Sydney to Hobart yacht race cancelled for first time in 76 years

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The Sydney to Hobart yacht race has been cancelled for the first time in 76 years

Australia's gruelling Sydney to Hobart yacht race was called off for the first time in its 76-year history on Saturday because of an escalating coronavirus outbreak, organisers said.

The often brutal 628-nautical mile (1,163-kilometre) bluewater classic was due to start on Boxing Day, but with parts of Sydney locked down after a new cluster of Covid-19 cases, it was cancelled.

"We are bitterly disappointed to cancel the race this year especially considering the plans and preparations we had put in place to have a Covid safe race," said Cruising Yacht Club of Australia (CYCA) commodore Noel Cornish.

"We were so well prepared to run the race and we're only six days from the start. This is the first time in 76 years that the race will not be conducted."

The decision to pull the plug came the same day authorities in Hobart announced plans to impose a 14-day quarantine requirement on all travellers from Sydney.

It came as a cluster of new coronavirus cases on the city's northern beaches, where many crew members are based, grew to 38 and residents were ordered to stay at home until at least midnight on Wednesday except for essential reasons.

Government officials also pleaded with the rest of Sydney's more than five million residents to remain home as much as possible over the coming days.

Cornish said that with the advice unlikely to lift in the immediate future and the immense logistics involved in trying to reorganise a race with around 100 entrants, it was decided to cancel rather than postpone.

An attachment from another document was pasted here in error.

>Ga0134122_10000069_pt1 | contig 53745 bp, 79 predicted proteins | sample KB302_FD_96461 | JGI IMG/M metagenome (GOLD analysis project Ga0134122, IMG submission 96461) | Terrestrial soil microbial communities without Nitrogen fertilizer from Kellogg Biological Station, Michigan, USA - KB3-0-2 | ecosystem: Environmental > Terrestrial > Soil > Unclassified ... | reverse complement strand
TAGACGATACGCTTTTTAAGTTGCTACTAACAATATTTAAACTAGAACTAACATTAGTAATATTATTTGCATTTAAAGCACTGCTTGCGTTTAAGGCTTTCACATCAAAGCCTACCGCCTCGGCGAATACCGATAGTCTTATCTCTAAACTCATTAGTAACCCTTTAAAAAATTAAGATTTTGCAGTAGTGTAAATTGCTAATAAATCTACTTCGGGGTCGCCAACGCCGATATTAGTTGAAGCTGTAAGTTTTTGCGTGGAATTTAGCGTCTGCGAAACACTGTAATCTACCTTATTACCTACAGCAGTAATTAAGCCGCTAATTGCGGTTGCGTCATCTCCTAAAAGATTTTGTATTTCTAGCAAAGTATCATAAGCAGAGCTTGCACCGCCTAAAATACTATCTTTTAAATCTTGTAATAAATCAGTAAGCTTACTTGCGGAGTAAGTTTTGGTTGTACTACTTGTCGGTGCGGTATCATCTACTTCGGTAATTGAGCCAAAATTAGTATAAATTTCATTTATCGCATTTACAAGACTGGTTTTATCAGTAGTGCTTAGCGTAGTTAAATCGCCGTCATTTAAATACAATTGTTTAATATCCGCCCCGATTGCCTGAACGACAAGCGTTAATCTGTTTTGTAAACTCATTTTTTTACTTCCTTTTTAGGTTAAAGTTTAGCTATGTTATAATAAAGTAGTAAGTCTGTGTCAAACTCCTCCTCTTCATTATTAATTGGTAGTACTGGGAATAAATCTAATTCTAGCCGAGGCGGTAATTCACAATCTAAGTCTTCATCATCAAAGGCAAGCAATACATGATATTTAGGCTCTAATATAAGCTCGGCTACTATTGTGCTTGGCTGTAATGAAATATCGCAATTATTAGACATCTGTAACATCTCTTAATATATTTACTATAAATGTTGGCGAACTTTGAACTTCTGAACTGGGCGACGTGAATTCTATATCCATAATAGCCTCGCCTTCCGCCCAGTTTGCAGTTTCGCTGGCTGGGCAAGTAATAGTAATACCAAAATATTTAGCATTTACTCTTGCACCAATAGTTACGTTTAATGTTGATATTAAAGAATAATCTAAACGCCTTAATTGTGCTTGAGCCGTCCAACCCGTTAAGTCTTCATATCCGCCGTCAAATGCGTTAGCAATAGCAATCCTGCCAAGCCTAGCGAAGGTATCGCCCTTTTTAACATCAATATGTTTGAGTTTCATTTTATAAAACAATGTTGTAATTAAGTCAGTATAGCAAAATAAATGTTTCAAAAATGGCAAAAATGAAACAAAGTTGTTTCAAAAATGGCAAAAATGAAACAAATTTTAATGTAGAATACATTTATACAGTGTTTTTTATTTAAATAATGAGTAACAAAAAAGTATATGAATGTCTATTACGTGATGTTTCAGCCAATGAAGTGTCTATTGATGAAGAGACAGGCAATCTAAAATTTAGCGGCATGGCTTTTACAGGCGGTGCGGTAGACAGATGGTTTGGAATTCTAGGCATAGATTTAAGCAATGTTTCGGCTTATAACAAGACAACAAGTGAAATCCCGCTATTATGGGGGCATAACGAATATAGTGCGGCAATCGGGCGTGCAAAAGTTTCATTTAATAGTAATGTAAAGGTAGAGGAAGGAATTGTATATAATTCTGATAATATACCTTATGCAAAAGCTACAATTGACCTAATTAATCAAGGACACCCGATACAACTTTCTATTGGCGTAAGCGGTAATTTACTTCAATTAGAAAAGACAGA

"This race has a long and proud history and we look forward to continuing this exciting tradition next year," he added.

- 'Done the right thing' -

Australia has recorded over 28,000 Covid-19 cases and 908 deaths linked to the virus in a population of about 25 million, and had been applauded for its success in containing it until the latest outbreak.

With coronavirus concerns hovering over the race in recent months, organisers had decided to press ahead but with a smaller fleet and fans encouraged to watch online instead of thronging vantage points.

It was already shaping up as different to normal with a host of international competitors unable to make the journey to Australia and all team briefings being held online.

Parties usually held at the CYCA in the lead-up had been ruled out and restrictions placed on the spectator fleets that usually accompany the yachts as they sail out of Sydney Harbour.

Supermaxi Comanche won line honours in 2019 while Ichi Ban was the overall handicap winner after the yachts headed down Australia's east coast before tackling the treacherous Bass Strait towards Hobart.

"A week ago it was looking really good. The club has done the right thing in terms of trying to hold the race but if it has to be cancelled so be it," multiple winner and Ichi Ban skipper Matt Allen told Sydney's Daily Telegraph.

"The health of people and not spreading the virus is the main thing, more than the operation of a sporting event."

Storms are part and parcel of the punishing race, first run in 1945.

Six men died, five boats sunk and 55 sailors were rescued during the 1998 event when a deep depression exploded over the fleet in the Bass Strait.